Thursday, May 20, 2010
Today is the 20th of May. It's my daughter's birthday. My first daughter. Who would be, should be, 10 years old today. Her name, chosen years before she came into the world, was Morgan Grace. Morgan for the Celtic goddess, Grace for my beloved grandmother. She was born perfect, full-term...and still. I won't go into the details of why and how, the things that perhaps should have been done that weren't, that I should have been told but wasn't. I went into labour not knowing I carried Group B Streptococcus. I had none of the 'risk factors' whatsoever, so no-one suspected it could be a problem. But it proved fatal for my little girl. I ended up having an emergency caesarean to no avail. I can remember the exact moment as if it was yesterday, that my world tipped sideways and nothing could ever be the same again. Lying on the operating table, wondering why I couldn't hear her crying, the Anaesthetist came up to me and said "I'm sorry, your little girl is very sick". "Will she be OK?" I asked. "No. I'm so very sorry."
That moment began a journey that I'm still on. I will probably be on it for the rest of my life. That isn't to say I'm still grief stricken all the time, or that my life is grey and sad. I'm not, and my life is mostly pretty good, and terribly normal. And I have two beautiful little girls here with me to bring me all the joys and frustrations of being a mother! But when you're a bereaved parent, there's always a gap, the awareness that your family isn't quite complete, the feeling of missing something important. There are the days, like today, when you mourn again for all that you, and your child, have missed.
I have told people that I know what Hell is like, I spent 6 months there. Everyone is different and grief is a very individual path. For me, it took about 6 months before I started to feel human again, before the colour that seemed to have been bled from everything began to feel its way back in, and the flavours that had gone leaving all food tasting like cardboard began to return. The pain subsided, I began to live rather than just exist. But you don't forget. You can't forget. And I was quite simply not the same person anymore.
I discovered too, that grief affects others in vastly different ways. And the death of a baby sometimes brings out peculiar notions in people. The old idea (thankfully mostly forgotten these days) that you should 'try not to think about it' surfaced in an unlikely quarter, friends who seemed to have trouble understanding the depth and profound nature of my grief. My simple need to talk about my baby, to acknowledge that I really was a mother, that she was real. And kindnesses too from unlikely quarters. The uni friend of my brother's whom I'd never met, who turned up on his bike to their class clutching a bunch of flowers, and pressed them into my brother's hand saying "For your little niece."
I have learnt so much in these years. I understand profoundly that death is part of life, not something you can push aside or pretend doesn't exist, as we often seem to do in this modern world. And it is not morbid, or perverse to acknowledge it and talk about it. Or laugh about it sometimes too. It will come to us all, and it is sad, and tragic too when it comes to the young. But it is part of the cycle of life, and we must accept that. If there is any advice I can give to someone going through this, or who knows someone who is, it is this. Grief is a journey. You must go through it (and we all will, at various times in our lives), you cannot block it out, or deny it, try to circumvent it or ignore it. It is a long, hard journey, and something that no-one ever tells you, it is SOOO tiring. You feel as if you cannot do one more day. But you can, you have the strength, you will come through. And, most importantly, it is YOUR journey. There is no right way to grieve, don't let anyone tell you you're doing it wrong, or you should be 'over it by now'...it takes as long as it takes. And if you are watching helplessly as someone you love is walking this road, remember that you CANNOT take their minds off it, you cannot make them forget, you cannot drag them away from the edge of the abyss, you cannot carry the burden for them. But you can walk with them. Stand on the edge of the abyss and hold their hand until they are ready to step back themselves. Let them talk, cry, scream, laugh. Be there. And if your friend has lost a baby...please, speak their name. There is no sound more beautiful in all the world to a grieving parent, than the sound of their child's name.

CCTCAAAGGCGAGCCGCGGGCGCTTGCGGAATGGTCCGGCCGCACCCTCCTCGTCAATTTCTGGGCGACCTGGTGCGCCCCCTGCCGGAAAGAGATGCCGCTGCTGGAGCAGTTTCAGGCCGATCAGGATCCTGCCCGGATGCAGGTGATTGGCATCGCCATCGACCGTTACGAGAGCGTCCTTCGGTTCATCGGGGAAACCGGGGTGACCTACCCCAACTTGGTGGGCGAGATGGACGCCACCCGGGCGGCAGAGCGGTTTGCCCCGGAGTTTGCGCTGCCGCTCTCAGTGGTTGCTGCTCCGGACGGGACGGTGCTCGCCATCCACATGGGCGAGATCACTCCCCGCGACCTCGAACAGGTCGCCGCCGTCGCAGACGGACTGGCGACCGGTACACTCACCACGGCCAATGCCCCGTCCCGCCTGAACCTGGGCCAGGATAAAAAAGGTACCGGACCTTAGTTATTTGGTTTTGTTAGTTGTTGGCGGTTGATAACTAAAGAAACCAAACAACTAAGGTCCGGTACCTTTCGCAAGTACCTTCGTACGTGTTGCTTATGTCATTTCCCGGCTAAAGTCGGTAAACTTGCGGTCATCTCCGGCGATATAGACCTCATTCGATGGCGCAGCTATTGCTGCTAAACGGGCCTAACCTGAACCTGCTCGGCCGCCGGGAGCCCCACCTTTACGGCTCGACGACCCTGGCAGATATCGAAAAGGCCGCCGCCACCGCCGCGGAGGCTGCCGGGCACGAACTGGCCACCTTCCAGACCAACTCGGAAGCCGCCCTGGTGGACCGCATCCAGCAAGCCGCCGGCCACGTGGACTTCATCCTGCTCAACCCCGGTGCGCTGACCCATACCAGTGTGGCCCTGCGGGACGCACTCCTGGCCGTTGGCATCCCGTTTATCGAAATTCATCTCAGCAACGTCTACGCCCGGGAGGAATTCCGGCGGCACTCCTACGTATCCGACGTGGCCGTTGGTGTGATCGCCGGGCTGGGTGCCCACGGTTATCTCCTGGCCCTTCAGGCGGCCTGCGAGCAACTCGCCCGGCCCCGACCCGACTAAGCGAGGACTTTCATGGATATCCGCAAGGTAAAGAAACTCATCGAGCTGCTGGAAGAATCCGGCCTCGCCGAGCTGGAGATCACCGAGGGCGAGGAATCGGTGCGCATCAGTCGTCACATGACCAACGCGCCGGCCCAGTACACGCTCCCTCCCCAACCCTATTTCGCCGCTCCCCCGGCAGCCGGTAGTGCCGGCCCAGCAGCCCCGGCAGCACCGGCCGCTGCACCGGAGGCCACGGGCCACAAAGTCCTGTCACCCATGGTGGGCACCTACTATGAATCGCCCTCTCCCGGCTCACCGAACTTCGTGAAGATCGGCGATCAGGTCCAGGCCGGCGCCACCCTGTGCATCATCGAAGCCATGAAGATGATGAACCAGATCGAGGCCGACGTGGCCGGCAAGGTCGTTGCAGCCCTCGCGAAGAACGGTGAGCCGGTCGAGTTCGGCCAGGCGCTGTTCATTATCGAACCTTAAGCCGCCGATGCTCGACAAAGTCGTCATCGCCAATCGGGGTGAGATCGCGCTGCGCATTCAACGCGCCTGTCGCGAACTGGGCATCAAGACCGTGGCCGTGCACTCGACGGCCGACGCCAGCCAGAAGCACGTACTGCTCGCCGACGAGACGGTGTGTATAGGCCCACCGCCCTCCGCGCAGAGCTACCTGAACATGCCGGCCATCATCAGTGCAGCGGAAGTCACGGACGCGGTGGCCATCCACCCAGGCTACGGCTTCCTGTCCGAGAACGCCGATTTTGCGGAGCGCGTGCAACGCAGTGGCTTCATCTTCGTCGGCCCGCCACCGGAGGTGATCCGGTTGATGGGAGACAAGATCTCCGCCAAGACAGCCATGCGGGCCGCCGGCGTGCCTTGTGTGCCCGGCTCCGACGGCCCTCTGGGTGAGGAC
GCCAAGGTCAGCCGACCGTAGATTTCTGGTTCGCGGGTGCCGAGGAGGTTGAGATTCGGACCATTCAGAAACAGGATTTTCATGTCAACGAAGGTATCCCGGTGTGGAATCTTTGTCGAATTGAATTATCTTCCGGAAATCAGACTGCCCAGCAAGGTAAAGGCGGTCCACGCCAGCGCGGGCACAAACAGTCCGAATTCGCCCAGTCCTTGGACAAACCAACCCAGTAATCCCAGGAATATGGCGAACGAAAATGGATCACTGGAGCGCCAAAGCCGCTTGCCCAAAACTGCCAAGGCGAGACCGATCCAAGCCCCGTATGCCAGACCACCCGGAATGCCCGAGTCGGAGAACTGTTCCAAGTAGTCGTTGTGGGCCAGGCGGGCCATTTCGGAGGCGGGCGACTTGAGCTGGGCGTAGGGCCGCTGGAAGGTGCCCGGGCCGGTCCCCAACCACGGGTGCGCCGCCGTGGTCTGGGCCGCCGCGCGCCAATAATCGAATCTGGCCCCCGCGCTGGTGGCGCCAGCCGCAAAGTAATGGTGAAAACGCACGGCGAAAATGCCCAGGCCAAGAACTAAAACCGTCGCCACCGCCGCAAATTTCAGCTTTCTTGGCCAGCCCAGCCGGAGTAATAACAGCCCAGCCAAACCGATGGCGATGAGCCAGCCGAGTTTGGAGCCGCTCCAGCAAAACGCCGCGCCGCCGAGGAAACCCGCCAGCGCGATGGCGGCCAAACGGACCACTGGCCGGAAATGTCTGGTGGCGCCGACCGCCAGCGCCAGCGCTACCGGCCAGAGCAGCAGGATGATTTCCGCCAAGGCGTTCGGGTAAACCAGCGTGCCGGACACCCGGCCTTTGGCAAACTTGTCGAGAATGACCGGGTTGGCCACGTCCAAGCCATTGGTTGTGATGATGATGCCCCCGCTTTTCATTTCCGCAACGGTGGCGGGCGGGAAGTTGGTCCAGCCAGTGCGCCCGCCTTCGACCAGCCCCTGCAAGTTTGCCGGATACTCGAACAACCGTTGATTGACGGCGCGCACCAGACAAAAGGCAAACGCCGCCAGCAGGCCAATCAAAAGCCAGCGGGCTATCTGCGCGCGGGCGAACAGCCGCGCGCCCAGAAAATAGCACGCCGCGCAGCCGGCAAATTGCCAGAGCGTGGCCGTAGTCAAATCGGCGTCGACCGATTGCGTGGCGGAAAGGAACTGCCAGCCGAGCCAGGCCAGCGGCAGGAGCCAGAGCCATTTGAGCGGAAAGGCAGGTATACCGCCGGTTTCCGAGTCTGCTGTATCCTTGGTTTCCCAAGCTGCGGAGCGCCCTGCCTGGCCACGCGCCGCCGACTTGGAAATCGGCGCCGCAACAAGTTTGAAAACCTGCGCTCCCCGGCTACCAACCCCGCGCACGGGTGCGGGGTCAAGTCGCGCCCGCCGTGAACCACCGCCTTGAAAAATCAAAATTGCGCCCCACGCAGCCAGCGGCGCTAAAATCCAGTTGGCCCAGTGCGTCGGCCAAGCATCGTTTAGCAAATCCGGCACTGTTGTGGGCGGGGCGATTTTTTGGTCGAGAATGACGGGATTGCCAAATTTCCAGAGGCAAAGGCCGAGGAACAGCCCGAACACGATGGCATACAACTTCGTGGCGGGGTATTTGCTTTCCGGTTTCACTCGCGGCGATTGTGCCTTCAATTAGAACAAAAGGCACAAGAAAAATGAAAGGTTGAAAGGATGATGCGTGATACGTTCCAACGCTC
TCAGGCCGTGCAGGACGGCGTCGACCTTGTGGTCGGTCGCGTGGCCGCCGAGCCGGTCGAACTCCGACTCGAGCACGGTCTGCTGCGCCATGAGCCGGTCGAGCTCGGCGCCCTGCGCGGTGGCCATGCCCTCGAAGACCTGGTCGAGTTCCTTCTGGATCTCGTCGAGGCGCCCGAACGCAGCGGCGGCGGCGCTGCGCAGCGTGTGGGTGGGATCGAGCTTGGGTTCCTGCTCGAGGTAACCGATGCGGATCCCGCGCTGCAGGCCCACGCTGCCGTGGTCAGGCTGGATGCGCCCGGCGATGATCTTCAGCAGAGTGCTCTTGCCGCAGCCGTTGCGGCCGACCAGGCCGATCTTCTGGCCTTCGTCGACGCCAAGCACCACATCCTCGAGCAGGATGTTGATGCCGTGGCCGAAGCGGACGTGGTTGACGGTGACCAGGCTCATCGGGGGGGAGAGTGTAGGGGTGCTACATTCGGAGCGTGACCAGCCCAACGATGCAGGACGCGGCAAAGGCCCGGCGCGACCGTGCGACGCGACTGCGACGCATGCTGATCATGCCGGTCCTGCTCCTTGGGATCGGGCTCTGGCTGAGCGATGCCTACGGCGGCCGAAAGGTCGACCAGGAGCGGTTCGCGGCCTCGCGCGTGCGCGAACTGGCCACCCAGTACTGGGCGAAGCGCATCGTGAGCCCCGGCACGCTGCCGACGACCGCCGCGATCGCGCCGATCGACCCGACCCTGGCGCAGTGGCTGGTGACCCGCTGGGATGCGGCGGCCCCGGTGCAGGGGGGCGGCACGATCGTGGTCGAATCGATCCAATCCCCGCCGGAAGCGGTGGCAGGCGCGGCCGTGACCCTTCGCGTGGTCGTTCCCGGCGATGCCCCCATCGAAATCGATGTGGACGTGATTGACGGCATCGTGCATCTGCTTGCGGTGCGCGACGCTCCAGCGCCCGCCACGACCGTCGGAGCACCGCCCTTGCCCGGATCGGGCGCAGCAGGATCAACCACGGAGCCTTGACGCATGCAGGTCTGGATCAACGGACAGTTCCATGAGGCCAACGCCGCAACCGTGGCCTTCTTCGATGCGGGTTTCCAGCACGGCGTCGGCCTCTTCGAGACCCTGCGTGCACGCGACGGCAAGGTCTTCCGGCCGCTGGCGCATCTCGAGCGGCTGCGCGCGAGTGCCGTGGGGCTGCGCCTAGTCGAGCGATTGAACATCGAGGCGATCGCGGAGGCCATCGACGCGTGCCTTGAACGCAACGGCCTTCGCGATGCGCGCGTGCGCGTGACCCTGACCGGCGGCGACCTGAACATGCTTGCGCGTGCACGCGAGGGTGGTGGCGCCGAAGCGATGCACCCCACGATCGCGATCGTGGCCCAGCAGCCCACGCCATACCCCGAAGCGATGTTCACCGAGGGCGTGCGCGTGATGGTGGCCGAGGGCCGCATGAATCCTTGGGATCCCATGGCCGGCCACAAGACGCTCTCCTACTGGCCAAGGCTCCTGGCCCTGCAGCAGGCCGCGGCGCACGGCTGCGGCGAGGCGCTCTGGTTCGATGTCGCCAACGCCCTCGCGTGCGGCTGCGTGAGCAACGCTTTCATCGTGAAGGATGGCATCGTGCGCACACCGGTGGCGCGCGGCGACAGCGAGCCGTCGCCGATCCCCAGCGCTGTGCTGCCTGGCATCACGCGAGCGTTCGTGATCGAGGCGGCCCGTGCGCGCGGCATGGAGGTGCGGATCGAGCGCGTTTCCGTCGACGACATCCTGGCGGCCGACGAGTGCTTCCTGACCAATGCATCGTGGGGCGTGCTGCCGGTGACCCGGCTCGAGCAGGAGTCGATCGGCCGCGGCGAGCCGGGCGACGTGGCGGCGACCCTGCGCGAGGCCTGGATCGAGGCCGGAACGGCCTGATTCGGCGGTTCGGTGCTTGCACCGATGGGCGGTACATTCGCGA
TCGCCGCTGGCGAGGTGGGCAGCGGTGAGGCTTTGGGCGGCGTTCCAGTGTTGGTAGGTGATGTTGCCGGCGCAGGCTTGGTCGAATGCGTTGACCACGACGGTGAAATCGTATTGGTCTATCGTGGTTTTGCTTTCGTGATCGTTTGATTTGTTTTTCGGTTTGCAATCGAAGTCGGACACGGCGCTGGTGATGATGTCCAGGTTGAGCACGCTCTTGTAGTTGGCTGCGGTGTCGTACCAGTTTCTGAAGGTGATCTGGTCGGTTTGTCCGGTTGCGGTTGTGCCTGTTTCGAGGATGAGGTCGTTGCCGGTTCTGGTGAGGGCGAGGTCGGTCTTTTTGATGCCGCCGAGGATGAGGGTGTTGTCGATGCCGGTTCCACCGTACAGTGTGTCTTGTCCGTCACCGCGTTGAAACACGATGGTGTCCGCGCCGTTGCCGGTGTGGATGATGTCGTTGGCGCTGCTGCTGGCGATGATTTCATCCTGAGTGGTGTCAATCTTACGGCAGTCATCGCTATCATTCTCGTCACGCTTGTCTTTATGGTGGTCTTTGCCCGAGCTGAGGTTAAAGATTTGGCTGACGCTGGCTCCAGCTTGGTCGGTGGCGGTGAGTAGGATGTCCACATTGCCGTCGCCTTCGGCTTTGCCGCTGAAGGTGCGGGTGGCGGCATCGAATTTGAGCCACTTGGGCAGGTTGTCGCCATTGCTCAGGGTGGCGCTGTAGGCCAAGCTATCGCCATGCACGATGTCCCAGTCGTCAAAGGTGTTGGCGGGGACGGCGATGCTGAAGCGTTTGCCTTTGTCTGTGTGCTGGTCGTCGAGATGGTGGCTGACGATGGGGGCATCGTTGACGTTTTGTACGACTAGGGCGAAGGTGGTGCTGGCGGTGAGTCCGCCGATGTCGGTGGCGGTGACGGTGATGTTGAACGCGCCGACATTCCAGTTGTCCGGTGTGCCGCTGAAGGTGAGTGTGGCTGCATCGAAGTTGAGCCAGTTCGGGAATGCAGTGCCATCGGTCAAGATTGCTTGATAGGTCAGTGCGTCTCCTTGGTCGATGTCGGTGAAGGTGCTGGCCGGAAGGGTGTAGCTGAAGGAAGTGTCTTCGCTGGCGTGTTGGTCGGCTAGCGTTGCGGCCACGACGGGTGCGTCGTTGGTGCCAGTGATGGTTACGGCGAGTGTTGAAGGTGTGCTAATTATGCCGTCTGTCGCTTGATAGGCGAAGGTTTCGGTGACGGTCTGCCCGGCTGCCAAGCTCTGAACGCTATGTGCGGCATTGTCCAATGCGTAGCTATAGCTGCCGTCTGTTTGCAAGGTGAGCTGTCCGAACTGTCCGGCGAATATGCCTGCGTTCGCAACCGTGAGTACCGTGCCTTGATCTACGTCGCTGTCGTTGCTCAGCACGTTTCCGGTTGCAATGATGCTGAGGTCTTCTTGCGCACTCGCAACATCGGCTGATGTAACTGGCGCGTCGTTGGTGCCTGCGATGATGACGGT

We will celebrate Morgan's birthday as a family, my girls know and understand they have a big sister, a guardian angel, in Heaven (or however you wish to think of it). We will make her a cake and sing happy birthday, because she is part of this family and always will be. And I will leave you with a portrait my mum drew of our beautiful girl, and a poem written by my friend Rita, who has herself known great loss and pain, and found that life goes on, and joy returns.
Tangi for Morgan
Small voyager, swim well. The eternal
ocean will, for you, surge and swell
gently, for the waves
on the shore of our memory.
You are safe.
Seabourne, seamaid, navigate straight for
the horizon, let the tides carry you,
on your way.
We will sit awhile here on the shore.
You are warm
It's a little dark now, and cold here.
It will pass. Days will come
when the breeze is your touch
on our face
and your breath
in our hair. We sing you on
Go, small Morgan Grace,
wrapped safe, bright
within our love,
journey for the light.
Posted by A mermaid in the attic at 5:26 PM